The dreaded Mangle

The dreaded Mangle

The explanation of what the mangle was used fo

The explanation of what the mangle was used for

The village of Boot didn’t offer too much in the way of epicurean delights so we decided to go back to the station and see if the station caff could offer us a tea and sticky. When we got to the cafe (note the upgrade in term here) we found it offered a limited, but superb menu. And, much to my immense delight, they had Morecombe Bay shrimps as the special of the day.

Morecombe Bay potted shrimps

Morecombe Bay potted shrimps

Morecombe Bay potted shrimps are a traditional Lancashire (a county in north-east England)  dish made with tiny brown shrimp flavoured with nutmeg. The dish consists of the brown shrimp in nutmeg-flavoured butter, which has set in a small pot. We ate ours with baked that morning granary bread.

Potted shrimp was a favourite dish of Ian Fleming who passed on his predilection for the delicacy to his famous fictional creation, James Bond. Fleming reputedly used to eat the dish at Scotts Restaurant on Mount Street in London where it is still served to this day.

How good was ours? I pigged out and had a second pot!

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Ravenglass and Eskdale Railway

Question 1 – where is Ravenglass?

Location of Ravenglass

Location of Ravenglass

Question 2 – Where is the Lake District?

Ravenglass - not far from Scotland and Hadrian's Wall

Ravenglass – not far from Scotland and Hadrian’s Wall

Hadrian’s Wall was a defensive fortification against the Scots in Roman Britain begun in AD 122 during the rule of emperor Hadrian.  In addition to its military role, gates through the wall served as customs posts.

So now you know where I went on my vacation. My first two visits to the Lake District were 45 odd years ago in winter. The rain clouds were inches off the ground, the wind howled and the rain lashed down. I never told wife Sarah this ‘cos I thought she would refuse to go. Anyway, we went and it was a glorious English spring day and for the first time I saw the Fells – the name given to the hills/mountains of the area.

Rhododendrons as far as the eye can see

Rhododendrons as far as the eye can see

To my stepmother, who was evacuated from the Manchester area during WWII to the Lake District the railroad on which we were to ride was not the Ravenglass and Eskdale but La’al Ratty.

La'al Ratty

La’al Ratty

The original Ravenglass and Eskdale Railway was a 3 ft (914 mm) line opened on 24 May 1875 to transport hematite iron ore from mines around Boot to the Furness Railway standard gauge line at Ravenglass. Passengers were permitted from 1876 and were carried until November 1908. It was the first public narrow-gauge railway in England. The line was declared bankrupt in 1897 although it operated for many years afterwards. It was forced to close in April 1913, due to decline in demand for iron ore and small volumes of passengers in summer. In 1915 Bassett-Lowke and Proctor-Mitchell, two model makers, converted the line to the 15 in gauge that it is today.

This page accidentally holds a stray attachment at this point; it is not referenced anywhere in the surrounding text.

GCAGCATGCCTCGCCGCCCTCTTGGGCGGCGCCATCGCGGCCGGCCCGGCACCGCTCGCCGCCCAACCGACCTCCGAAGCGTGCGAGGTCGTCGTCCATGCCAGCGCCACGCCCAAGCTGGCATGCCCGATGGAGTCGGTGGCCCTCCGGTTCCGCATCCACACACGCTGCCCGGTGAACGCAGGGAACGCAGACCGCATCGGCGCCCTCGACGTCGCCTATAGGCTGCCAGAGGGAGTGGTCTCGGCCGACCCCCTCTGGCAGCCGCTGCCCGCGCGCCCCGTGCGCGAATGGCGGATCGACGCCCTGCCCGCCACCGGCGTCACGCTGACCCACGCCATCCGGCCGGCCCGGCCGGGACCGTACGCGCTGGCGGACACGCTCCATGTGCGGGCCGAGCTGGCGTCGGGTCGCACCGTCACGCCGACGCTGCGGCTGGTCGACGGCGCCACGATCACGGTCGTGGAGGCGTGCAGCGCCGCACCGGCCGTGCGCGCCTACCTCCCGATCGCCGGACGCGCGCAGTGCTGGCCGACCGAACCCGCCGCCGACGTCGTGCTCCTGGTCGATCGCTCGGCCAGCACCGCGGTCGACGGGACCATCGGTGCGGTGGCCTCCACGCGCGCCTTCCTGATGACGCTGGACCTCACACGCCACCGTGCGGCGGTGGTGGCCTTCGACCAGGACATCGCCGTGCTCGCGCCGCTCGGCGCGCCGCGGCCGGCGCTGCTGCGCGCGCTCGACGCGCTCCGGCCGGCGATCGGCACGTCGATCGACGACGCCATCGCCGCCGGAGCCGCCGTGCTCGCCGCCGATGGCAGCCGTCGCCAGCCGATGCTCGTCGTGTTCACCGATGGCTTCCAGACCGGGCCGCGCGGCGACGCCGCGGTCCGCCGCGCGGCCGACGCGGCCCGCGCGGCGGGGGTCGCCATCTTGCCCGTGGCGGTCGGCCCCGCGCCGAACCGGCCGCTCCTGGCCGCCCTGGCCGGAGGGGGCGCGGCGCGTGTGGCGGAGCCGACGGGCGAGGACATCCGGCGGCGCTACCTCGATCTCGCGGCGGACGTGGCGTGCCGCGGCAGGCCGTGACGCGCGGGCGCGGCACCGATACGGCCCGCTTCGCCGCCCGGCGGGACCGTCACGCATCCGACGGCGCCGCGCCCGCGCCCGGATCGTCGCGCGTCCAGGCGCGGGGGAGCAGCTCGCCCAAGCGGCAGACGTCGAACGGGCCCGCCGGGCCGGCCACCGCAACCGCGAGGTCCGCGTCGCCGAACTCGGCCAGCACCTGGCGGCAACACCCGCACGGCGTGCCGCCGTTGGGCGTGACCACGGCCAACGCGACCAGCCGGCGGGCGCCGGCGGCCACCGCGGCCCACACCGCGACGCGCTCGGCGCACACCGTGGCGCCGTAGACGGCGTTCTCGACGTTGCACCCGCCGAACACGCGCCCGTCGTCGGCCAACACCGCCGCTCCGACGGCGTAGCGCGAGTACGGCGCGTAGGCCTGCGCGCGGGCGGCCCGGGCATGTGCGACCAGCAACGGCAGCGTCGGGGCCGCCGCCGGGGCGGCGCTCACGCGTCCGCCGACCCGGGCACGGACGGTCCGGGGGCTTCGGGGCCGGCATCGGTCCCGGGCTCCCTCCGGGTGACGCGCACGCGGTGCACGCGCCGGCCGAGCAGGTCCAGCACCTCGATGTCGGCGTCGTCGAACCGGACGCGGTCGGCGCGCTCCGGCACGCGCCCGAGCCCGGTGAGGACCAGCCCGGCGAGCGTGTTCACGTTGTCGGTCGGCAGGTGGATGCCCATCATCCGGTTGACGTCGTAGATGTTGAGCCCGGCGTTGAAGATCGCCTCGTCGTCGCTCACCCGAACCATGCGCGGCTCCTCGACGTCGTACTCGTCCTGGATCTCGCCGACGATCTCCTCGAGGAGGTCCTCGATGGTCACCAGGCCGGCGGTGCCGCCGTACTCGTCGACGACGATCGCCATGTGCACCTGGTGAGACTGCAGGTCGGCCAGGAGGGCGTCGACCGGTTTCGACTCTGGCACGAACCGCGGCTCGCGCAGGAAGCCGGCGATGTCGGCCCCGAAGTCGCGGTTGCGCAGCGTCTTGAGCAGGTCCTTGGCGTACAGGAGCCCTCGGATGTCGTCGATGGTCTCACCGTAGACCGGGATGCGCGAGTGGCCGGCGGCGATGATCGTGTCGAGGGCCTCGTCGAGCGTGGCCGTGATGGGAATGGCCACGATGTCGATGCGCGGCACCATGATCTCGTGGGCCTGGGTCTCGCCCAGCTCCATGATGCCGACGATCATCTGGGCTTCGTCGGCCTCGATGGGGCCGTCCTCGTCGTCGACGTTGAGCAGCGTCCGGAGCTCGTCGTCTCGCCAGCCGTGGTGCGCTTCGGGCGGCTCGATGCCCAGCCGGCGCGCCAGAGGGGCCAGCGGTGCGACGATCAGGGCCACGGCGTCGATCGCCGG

La’al Ratty was number 3 on my Bucket list and my first glimpse of our loco was enough to tell me that I had not erred.

River Mite on the turntable

River Mite on the turntable

Inside the cab

Inside the cab

Running around the passenger cars

Running around the passenger cars

The ride is seven miles long.

Seven miles of heaven

Seven miles of heaven

A great ride on a great day.

 

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Electrification of Second Main Line of the Mendocino Coast Railroad and Navigation Co. G Sclae Layout

Our layout is a mite more complicated than the normal G scale layout boasting two main lines, ability to run eight consists contemporaneously and has five levels. The schematic below gives an insight to its complexity:

Schematic opf the layout

Schematic of the layout

The design envisaged that only one of the two main line tracks would be powered through the rails and that the other would be used by battery powered trains and at a future date battery powered trains with radio control. Like all good plans this one came to an abrupt halt when faced with reality -our learning curve on what it takes to keep battery powered trains in operation seven days a week – we are open to the public seven days a week – has proved a steep one.

So, with reluctance on the part of some club members the decision was taken to change the second line to powered through the rails in such a way that if wanted to reverse that decision it could be made with relative ease. To make the change to RTR (Running Through the Rails) required a GREAT deal of tedious, methodical work. Fortunately we have the right man for the job – club member Joe Green. Below you can see that Joe did everything right and we can now have a powered through the rails consist running on each of the main line tracks.

Joe watching the results of his work - two trains passing each other on the main line tracks

Joe watching the results of his work – two trains passing each other on the main line tracks

Thanks Joe for a great job.